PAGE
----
Still, the queens of the old generation were happy to show they’ve still got what it takes to sell out an auditorium. Diana Vishneva kicked off 2014 with an appearance in the opening ceremony at the Winter Olympics in Sochi, then a few months later rang in her tenth anniversary with ABT with the aforementioned (and by all accounts rapturous) performance of “Manon.” New York City Ballet’s treasured Wendy Whelan got the tears going with her farewell performance in October, a mixed bill that marked the end of her luminous 30-year career with the company, while the much-loved Sylvie Guillem also set some mourning in motion by announcing her own impending exit from the stage, scheduled for spring 2015. Unlike Whelan, who obviously plans to turn her attention to contemporary work now (she didn’t call one of her final choreographic bills “Restless Creature” for no reason), Guillem has made it clear her upcoming departure is indeed a retirement from the world of dance altogether—a point that makes the richness of her performances this year, among them contemporary duets with Russell Maliphant and Akram Khan, all the more poignant.

Fine Tuning

I found much to praise about the music that graced the 2014 stage, which included well-received contemporary compositions and repurposed classical favourites alike. Thomas Adès debuted a beautiful blend of grand and quirky in “See the Music, Hear the Dance,” a four-part bill that mingled piercing strings and poignant piano notes. Adès was front and centre conducting or playing the piano for each piece, and his presence electrified the production greatly.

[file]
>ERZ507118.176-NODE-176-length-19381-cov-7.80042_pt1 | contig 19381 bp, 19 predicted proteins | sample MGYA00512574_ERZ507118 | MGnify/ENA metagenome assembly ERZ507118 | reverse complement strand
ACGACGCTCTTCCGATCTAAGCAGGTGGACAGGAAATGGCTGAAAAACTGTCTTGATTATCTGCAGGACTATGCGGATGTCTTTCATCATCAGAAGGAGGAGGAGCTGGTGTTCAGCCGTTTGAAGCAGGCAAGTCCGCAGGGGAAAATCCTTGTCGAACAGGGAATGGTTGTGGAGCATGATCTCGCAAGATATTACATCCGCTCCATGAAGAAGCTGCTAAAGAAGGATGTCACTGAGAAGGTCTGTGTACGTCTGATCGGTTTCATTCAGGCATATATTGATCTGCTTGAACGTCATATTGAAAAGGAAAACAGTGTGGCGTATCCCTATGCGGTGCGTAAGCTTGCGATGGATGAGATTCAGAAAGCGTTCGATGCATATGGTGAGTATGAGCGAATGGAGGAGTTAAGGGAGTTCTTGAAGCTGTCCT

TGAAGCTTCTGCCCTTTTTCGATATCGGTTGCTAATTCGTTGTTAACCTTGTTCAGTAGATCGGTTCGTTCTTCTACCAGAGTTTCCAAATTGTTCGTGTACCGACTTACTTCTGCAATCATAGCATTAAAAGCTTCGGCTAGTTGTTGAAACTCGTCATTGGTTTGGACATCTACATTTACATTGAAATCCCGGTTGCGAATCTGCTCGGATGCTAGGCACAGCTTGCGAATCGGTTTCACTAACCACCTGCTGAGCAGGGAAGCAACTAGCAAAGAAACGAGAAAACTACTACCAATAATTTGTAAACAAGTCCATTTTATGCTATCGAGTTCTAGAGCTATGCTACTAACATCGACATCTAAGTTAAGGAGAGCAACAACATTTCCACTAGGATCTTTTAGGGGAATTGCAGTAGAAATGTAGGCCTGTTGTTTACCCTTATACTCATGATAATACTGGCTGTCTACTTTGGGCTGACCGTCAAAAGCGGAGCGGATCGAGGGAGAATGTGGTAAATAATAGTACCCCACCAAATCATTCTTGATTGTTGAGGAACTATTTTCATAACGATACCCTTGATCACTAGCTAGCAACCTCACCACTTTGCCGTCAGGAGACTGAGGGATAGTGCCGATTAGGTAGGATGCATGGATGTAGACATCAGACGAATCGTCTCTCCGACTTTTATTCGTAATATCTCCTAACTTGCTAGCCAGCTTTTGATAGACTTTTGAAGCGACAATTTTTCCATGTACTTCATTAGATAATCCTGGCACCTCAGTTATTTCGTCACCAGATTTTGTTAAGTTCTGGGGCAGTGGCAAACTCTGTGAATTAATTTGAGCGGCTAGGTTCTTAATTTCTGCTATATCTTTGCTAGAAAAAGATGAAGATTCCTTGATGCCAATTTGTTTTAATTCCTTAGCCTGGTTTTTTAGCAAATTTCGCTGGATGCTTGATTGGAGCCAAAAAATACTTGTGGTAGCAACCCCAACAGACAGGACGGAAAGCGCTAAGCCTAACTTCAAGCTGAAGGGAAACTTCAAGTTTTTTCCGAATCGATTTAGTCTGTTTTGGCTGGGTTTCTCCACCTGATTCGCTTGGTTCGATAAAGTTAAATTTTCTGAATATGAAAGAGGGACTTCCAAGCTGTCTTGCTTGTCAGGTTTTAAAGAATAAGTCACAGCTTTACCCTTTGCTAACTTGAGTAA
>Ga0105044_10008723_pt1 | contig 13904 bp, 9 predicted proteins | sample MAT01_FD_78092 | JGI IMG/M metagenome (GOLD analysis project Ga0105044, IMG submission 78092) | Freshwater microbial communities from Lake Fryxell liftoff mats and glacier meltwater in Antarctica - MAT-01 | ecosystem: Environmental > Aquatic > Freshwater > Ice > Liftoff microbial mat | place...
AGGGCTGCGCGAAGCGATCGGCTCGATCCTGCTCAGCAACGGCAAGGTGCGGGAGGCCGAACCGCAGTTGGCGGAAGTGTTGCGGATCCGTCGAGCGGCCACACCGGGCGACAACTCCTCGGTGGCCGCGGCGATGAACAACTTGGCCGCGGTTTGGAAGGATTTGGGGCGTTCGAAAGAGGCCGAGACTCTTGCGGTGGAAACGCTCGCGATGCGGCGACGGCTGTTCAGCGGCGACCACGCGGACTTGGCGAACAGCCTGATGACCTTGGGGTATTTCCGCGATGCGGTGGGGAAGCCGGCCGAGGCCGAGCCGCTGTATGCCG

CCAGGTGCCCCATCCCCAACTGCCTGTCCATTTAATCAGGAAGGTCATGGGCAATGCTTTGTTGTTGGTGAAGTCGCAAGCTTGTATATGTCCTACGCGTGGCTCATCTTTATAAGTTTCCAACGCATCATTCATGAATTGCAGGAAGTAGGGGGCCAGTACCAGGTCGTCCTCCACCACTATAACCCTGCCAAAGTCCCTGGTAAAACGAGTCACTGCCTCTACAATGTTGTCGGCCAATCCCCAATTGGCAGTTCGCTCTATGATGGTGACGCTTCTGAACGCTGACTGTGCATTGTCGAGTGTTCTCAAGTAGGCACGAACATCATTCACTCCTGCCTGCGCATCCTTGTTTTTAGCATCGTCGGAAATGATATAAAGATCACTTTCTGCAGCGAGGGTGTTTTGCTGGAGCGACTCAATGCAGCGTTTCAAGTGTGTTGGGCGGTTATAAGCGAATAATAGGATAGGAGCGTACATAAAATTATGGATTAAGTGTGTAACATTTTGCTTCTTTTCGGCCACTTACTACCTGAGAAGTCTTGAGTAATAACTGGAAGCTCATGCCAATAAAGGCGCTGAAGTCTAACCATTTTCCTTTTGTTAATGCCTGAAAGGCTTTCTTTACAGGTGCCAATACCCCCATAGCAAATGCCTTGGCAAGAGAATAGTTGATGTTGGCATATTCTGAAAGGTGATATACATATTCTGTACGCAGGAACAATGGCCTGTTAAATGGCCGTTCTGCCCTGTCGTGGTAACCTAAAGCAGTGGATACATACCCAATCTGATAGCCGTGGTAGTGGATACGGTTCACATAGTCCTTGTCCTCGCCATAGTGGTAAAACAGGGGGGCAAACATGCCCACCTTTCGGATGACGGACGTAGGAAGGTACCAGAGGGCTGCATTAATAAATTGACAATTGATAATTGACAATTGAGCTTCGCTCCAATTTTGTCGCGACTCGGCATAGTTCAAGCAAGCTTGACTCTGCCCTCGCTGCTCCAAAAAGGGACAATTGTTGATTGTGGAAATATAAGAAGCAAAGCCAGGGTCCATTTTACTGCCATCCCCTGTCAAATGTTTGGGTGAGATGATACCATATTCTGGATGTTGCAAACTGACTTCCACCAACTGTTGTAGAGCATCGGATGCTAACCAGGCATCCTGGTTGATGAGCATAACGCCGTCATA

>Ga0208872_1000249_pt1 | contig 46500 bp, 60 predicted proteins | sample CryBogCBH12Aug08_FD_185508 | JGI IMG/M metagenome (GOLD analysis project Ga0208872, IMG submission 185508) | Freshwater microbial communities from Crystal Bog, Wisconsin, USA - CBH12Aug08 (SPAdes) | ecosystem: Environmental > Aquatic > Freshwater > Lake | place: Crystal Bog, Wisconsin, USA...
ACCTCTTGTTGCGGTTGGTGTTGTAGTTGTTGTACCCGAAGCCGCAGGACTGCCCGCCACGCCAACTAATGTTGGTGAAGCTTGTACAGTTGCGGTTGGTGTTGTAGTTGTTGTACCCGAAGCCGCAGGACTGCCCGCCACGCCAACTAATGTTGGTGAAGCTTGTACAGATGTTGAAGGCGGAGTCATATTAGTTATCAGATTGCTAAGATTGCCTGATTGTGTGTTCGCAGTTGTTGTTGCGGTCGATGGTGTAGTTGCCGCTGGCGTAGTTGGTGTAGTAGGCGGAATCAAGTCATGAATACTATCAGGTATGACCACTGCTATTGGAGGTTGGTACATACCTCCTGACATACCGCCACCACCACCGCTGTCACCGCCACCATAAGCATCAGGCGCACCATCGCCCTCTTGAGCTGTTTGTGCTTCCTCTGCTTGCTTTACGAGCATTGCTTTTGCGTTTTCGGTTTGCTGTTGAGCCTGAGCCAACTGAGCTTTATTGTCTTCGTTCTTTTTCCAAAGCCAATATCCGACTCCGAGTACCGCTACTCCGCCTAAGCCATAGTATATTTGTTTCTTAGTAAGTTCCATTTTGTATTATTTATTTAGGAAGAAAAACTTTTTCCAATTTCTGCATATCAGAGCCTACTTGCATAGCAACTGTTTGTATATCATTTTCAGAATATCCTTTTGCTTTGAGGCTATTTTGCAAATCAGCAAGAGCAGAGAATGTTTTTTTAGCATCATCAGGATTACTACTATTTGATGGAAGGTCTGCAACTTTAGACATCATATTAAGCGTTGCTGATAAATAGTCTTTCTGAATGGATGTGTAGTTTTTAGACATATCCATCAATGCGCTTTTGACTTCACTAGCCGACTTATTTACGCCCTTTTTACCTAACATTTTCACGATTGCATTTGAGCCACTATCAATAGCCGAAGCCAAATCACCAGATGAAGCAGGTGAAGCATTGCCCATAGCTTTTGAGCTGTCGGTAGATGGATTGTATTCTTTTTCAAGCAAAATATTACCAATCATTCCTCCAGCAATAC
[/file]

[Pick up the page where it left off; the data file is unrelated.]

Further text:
Crystal Pite
Crystal Pite's “Polaris” set to the music of Thomas Adès. Photograph by Andrew Lang

Speaking of electric, let’s talk about Sufjan Stevens’ score for “Everywhere We Go,” an ambitious ensemble piece by NYCB resident choreographer Justin Peck. The composition marks the indie singer’s first orchestral work, and it’s an invigorating piece of music, veering as it does from tinkly to majestic. Similarly exhilarating was Michael Berkley’s arrangement for Wayne McGregor’s “Tetractys,” which breathed new life into the intricate geometries of J.S. Bach’s The Art of Fugue. Berkley used seven sections of the piece, which has long inspired veneration for its quasi-mystical complexity, and the resulting composition felt rich and imaginative.

Finally, I’d be remiss not to mention the inspired collaboration between smash-hit South African choral group Ladysmith Black Mambazo and Ella Spira in Mark Baldwin’s “Inala.” I attended the sold-out premiere of the so-called ‘Zulu ballet’ during the Edinburgh International Festival in August, and I can still feel the residual zing of the uplifting harmonies. Come to think of it, this wasn’t just a highlight of 2014 but one for the ages.

Sara Veale

Sara Veale is a London-based writer and editor. She's written about dance for the Observer, the Spectator, DanceTabs, Auditorium Magazine, Exeunt and more. Her first book, Untamed: The Radical Women of Modern Dance, will be published in 2024.